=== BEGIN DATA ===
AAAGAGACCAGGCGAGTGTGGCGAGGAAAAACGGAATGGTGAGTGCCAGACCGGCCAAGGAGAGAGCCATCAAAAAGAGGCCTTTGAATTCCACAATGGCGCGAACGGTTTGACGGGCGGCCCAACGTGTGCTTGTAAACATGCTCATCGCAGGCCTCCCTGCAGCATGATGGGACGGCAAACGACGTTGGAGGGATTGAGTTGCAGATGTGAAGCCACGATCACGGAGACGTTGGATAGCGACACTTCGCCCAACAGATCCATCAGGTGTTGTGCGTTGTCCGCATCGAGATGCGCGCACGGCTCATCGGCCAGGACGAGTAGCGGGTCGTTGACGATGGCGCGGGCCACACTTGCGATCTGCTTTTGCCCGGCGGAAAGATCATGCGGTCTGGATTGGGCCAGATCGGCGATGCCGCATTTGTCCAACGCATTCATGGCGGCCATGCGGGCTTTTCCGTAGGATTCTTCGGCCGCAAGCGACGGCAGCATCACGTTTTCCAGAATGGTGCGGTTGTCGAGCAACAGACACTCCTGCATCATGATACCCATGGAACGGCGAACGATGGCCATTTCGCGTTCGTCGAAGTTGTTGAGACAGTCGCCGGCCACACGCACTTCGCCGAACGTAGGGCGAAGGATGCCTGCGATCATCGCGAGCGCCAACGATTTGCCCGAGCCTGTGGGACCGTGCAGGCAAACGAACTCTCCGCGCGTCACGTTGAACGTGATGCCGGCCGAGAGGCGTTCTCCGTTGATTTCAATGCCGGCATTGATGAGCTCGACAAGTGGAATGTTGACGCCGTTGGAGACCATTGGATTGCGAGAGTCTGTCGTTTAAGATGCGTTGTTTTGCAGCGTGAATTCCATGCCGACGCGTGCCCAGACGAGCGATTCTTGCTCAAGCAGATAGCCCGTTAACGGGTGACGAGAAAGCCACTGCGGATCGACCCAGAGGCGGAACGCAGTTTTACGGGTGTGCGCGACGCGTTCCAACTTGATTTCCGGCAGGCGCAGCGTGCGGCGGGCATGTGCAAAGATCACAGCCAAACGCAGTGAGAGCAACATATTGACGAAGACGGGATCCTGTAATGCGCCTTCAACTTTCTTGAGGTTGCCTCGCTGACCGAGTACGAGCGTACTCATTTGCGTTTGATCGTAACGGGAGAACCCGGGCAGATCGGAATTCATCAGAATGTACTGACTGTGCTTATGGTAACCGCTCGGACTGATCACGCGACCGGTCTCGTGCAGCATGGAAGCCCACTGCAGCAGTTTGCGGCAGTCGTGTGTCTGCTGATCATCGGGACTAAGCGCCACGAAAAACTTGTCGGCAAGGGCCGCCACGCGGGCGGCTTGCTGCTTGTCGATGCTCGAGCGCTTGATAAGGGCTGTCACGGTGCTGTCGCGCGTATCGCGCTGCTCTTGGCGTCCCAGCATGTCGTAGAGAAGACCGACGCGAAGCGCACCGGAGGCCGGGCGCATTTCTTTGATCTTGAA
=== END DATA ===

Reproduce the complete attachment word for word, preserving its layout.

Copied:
AAAGAGACCAGGCGAGTGTGGCGAGGAAAAACGGAATGGTGAGTGCCAGACCGGCCAAGGAGAGAGCCATCAAAAAGAGGCCTTTGAATTCCACAATGGCGCGAACGGTTTGACGGGCGGCCCAACGTGTGCTTGTAAACATGCTCATCGCAGGCCTCCCTGCAGCATGATGGGACGGCAAACGACGTTGGAGGGATTGAGTTGCAGATGTGAAGCCACGATCACGGAGACGTTGGATAGCGACACTTCGCCCAACAGATCCATCAGGTGTTGTGCGTTGTCCGCATCGAGATGCGCGCACGGCTCATCGGCCAGGACGAGTAGCGGGTCGTTGACGATGGCGCGGGCCACACTTGCGATCTGCTTTTGCCCGGCGGAAAGATCATGCGGTCTGGATTGGGCCAGATCGGCGATGCCGCATTTGTCCAACGCATTCATGGCGGCCATGCGGGCTTTTCCGTAGGATTCTTCGGCCGCAAGCGACGGCAGCATCACGTTTTCCAGAATGGTGCGGTTGTCGAGCAACAGACACTCCTGCATCATGATACCCATGGAACGGCGAACGATGGCCATTTCGCGTTCGTCGAAGTTGTTGAGACAGTCGCCGGCCACACGCACTTCGCCGAACGTAGGGCGAAGGATGCCTGCGATCATCGCGAGCGCCAACGATTTGCCCGAGCCTGTGGGACCGTGCAGGCAAACGAACTCTCCGCGCGTCACGTTGAACGTGATGCCGGCCGAGAGGCGTTCTCCGTTGATTTCAATGCCGGCATTGATGAGCTCGACAAGTGGAATGTTGACGCCGTTGGAGACCATTGGATTGCGAGAGTCTGTCGTTTAAGATGCGTTGTTTTGCAGCGTGAATTCCATGCCGACGCGTGCCCAGACGAGCGATTCTTGCTCAAGCAGATAGCCCGTTAACGGGTGACGAGAAAGCCACTGCGGATCGACCCAGAGGCGGAACGCAGTTTTACGGGTGTGCGCGACGCGTTCCAACTTGATTTCCGGCAGGCGCAGCGTGCGGCGGGCATGTGCAAAGATCACAGCCAAACGCAGTGAGAGCAACATATTGACGAAGACGGGATCCTGTAATGCGCCTTCAACTTTCTTGAGGTTGCCTCGCTGACCGAGTACGAGCGTACTCATTTGCGTTTGATCGTAACGGGAGAACCCGGGCAGATCGGAATTCATCAGAATGTACTGACTGTGCTTATGGTAACCGCTCGGACTGATCACGCGACCGGTCTCGTGCAGCATGGAAGCCCACTGCAGCAGTTTGCGGCAGTCGTGTGTCTGCTGATCATCGGGACTAAGCGCCACGAAAAACTTGTCGGCAAGGGCCGCCACGCGGGCGGCTTGCTGCTTGTCGATGCTCGAGCGCTTGATAAGGGCTGTCACGGTGCTGTCGCGCGTATCGCGCTGCTCTTGGCGTCCCAGCATGTCGTAGAGAAGACCGACGCGAAGCGCACCGGAGGCCGGGCGCATTTCTTTGATCTTGAA